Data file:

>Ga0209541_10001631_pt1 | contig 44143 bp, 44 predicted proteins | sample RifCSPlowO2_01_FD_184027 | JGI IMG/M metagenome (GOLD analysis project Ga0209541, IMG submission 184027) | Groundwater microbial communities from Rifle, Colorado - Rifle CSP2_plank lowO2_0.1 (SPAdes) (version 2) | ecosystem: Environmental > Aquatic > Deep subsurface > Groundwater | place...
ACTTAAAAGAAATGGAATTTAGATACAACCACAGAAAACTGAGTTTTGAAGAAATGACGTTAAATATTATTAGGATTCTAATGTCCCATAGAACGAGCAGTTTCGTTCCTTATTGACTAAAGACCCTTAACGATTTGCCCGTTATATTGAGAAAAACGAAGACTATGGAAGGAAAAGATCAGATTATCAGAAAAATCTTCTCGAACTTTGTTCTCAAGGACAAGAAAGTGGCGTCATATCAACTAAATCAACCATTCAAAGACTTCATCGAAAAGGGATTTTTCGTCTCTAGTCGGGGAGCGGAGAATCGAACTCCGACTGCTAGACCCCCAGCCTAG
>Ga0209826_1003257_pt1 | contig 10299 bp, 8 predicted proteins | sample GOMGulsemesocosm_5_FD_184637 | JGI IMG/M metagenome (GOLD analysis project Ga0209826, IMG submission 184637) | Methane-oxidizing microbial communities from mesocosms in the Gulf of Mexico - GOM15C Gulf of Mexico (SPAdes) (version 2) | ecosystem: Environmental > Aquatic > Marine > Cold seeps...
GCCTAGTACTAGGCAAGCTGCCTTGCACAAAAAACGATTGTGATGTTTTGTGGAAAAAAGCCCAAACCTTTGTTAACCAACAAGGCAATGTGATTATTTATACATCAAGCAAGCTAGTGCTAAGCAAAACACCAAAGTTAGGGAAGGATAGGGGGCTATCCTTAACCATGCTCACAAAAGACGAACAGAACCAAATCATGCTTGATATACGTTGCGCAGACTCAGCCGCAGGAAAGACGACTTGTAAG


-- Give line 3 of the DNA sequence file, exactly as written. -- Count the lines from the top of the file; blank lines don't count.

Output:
>Ga0209826_1003257_pt1 | contig 10299 bp, 8 predicted proteins | sample GOMGulsemesocosm_5_FD_184637 | JGI IMG/M metagenome (GOLD analysis project Ga0209826, IMG submission 184637) | Methane-oxidizing microbial communities from mesocosms in the Gulf of Mexico - GOM15C Gulf of Mexico (SPAdes) (version 2) | ecosystem: Environmental > Aquatic > Marine > Cold seeps...